But, it’s important – and provides quite a bit of insight into the origins of what Hager terms ‘two track politics’ (see my posts here and here) – that, even then, there was growing discomfort over formally acknowledging Slater’s strong links to National:
While Slater’s National credentials are clear, the extent of his influence within the party is disputed. A recent Metro article on the Mt Albert by-election claimed Slater and Farrar were “involved in all National’s internal debates“.
“[Slater] has that access, but also that need, that real desire to be on the inside,” writer Simon Wilson told the Sunday Star-Times. “He works hard to be there… He’s part of the mix.”
Kevin Taylor, John Key’s press secretary, says Slater has nothing to do with party strategy or the PM’s office. [Except, presumably, Jason Ede?] Taylor has only spoken to him once, to argue over Slater baiting protesters at a conference.
Despite this claim by Metro magazine, Cameron Slater himself denied ‘formal’ influence but certainly liked the idea that he possessed ‘informal’ influence:
Slater denies being part of any internal debates, [But now it is known that he was active in candidate selections.] but claims an “informal” influence to which Wilson is referring through the blog’s growing profile, and his longstanding relationships within the party. Meanwhile, Farrar’s polling work meant he was in daily contact with Key and Bill English on the electoral trail. Says Slater: “We’ve got inside knowledge, but we’re certainly not on the communication list.” When it came to pursuing political targets, the party apparatus would not officially feed him tips, or otherwise instruct him to do its bidding. “But somebody might ring me up [of their own volition] and say `check this out’.“
“‘[C]heck this out‘”?
We now know the sorts of things that various ‘somebodies’ in the National Party ‘apparatus’ were interested in Cameron Slater ‘checking out’.
Slater was clearly being used by the “party apparatus” but not, of course, in any ‘official’ way – ‘two track politics’ doesn’t work like that.
Kevin Taylor, we now know, formally rejected that ‘official’ connection with Slater (which, no doubt, Slater sought) but, oddly, appended that revealing ‘FYI’ to his email response to Slater:
Mr Taylor tells Slater: “Our intention is not to engage with any blogs”.
However he goes on to state “Jason Ede asked me to mention he will be giving you a call in the next few days“.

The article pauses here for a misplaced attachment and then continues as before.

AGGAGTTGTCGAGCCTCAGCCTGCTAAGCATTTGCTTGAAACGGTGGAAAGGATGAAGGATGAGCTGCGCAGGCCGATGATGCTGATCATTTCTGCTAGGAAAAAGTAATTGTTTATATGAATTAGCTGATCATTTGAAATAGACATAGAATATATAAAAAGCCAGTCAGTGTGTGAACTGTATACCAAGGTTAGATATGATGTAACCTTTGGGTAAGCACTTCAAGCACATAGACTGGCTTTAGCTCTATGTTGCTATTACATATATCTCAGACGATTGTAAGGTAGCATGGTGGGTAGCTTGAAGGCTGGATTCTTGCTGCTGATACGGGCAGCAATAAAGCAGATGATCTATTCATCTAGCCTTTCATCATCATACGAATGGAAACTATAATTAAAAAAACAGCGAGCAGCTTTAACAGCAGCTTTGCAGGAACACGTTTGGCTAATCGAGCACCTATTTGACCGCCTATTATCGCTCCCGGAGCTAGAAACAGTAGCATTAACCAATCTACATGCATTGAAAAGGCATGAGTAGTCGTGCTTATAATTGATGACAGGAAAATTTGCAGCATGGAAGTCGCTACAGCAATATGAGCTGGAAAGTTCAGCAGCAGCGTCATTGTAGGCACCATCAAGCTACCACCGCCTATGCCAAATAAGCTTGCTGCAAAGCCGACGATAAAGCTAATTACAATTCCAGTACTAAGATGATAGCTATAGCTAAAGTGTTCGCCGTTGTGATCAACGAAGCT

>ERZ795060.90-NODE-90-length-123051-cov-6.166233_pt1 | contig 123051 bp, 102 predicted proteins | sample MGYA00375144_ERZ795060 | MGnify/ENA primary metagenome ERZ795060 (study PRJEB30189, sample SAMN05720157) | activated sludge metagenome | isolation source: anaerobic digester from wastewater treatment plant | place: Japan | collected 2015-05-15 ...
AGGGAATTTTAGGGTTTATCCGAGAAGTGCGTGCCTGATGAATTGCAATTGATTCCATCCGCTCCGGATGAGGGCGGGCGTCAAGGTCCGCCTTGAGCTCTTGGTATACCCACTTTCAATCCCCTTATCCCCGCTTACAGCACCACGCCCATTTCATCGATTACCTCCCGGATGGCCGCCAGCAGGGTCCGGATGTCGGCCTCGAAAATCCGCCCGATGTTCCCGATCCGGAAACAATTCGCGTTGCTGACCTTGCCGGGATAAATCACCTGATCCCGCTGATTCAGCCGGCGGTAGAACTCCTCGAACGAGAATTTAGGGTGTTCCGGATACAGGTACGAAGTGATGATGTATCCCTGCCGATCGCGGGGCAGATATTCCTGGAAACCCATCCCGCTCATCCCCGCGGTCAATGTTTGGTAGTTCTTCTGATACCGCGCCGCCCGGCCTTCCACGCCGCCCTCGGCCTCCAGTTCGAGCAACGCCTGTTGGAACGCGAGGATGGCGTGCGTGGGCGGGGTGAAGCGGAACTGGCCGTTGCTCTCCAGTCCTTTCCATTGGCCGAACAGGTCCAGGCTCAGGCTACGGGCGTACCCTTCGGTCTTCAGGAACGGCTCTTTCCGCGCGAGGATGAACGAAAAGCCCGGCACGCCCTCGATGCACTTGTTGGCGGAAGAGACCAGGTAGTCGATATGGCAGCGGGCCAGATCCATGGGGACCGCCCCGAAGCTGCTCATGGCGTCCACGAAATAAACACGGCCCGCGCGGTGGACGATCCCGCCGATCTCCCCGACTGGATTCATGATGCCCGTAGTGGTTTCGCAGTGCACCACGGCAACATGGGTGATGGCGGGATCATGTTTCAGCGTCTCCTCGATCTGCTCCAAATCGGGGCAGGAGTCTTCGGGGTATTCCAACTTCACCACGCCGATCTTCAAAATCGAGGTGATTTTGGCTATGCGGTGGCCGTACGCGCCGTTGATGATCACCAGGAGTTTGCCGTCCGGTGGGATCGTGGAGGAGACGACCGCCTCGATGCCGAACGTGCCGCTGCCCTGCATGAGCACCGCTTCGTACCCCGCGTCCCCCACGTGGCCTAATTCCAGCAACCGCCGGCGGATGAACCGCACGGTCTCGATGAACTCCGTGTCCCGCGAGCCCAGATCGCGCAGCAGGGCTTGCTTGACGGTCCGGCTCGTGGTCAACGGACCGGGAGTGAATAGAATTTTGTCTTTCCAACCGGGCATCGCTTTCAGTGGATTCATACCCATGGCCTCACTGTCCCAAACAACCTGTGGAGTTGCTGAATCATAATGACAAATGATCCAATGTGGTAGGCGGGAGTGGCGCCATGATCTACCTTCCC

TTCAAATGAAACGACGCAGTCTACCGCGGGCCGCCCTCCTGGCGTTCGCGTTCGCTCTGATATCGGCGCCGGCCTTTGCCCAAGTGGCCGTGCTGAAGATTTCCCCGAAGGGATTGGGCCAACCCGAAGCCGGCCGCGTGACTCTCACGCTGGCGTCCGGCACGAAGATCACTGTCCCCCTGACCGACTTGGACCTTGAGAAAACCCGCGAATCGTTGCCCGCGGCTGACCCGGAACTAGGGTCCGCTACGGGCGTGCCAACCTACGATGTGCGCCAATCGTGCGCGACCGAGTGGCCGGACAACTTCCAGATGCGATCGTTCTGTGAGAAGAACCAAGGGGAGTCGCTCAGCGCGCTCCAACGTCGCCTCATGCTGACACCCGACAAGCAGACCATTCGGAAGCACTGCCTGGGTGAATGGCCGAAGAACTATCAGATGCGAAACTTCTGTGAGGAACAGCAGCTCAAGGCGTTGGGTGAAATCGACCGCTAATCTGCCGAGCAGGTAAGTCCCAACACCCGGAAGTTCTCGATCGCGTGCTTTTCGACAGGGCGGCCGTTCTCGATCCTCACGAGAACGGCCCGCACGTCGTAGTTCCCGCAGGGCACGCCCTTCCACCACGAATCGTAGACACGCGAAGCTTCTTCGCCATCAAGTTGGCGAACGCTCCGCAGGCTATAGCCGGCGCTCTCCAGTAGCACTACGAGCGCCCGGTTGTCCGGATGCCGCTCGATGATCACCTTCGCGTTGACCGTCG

A remarkable lack of curiosity from Kevin Taylor as he acts as mere messenger for Jason Ede – presumably quite relaxed about a Prime Ministerial advisor making an impulsive contact with the operator of a site the Sunday Star-Times describes as the “profane, occasionally rabid, vociferously right-wing blog Whale Oil Beef Hooked (to be read with an Irish inflection)“.
One might hope for better from one’s Press Secretary. Of course, we all are prone to make mistakes and who might not mishear the loud clanging of political alarm bells amongst the background innocent jingling of sociality in the daily life at the Beehive?
Back in 2009 it was also well known that Cameron Slater was prone to apparently random grudge-bearing against the odd corporation or corporate player:
Jetstar is one of Slater’s targets du jour. He claims responsibility for instigating their current media nightmare, when one of his contacts called him while being turned away from check-in. Slater had it blogged within 15 minutes.
“That has been completely run by the blogs, and followed up by the mainstream media. Jetstar are not protecting their reputation using social media, and I’m destroying their reputation through social media,” he says.
Unlike Taylor, “one of his contacts” clearly had ‘his'(?) wits about him as he huffed off in frustration from the check-in that fateful day. Who wouldn’t, in the same situation, immediately make a quick call to ‘Cam’ to let him know of the poor service and shocking situation? I wonder if we’ll ever know who that disgruntled member of the public was?
It’s good to see, however, that the now famous (courtesy of the hacked emails) Whale Oil “tip-line” was running hot over five years ago in 2009. Where would Slater be today without that invaluable hotline to concerned members of the public?
But where’s the harm?
Contrary to his prediction, television news channels that night do not run the name of he woman he claims was Worth’s accuser, nor do other media outlets in the week that follows. Slater is a little surprised, but not bothered. Close Up runs a story on Jetstar.
The point of all this is to ask a simple question: Why is it that all of the things which, five years ago, it was ok for us to know of and believe are, today, signs of one’s membership of the great ‘leftie conspiracy’?
That question has many sub-questions.
Why was it ok then, but not now, to acknowledge the National Party ‘insider’ status of Cameron Slater?
Why was it ok then, but not now, to speak of, and acknowledge as a given, Slater’s lifelong relationship to senior members of the National Party and government?
Why was it ok then, but not now, to detail the tag-team relationship between Cameron Slater and David Farrar?
Why was it ok then, but not now, to accept that Slater had a close but murky relationship with journalists in the mainstream media?
Why was it ok then, but not now, to admit that Slater’s blog was fundamentally “an instrument of attack on the [National] party’s opponents“?
Instead of what we could all talk about back in 2009, today we are asked only to see a bunch of isolated dots weaved into a scurrilous ‘leftie conspiracy’.
There is, of course, one very simple reason why what we could uncontroversially believe then is now the stuff of evil conspiracy. One reason why ‘ordinary New Zealanders’ are now blocking their ears, closing their eyes to ensure that they never learn what they could have read over their Sunday coffees five years ago.
That one reason is evidence.
Reams of evidence that has provided the tawdry details of what was happening and has been happening. Evidence that shows that Cameron Slater was not the lone ‘Internet Warrior’ as the Sunday Star-Times dubbed him but, instead, simply a small but crucial cog in a highly coordinated network of ‘Dirty Politics’ that reached to the top floor of the Beehive.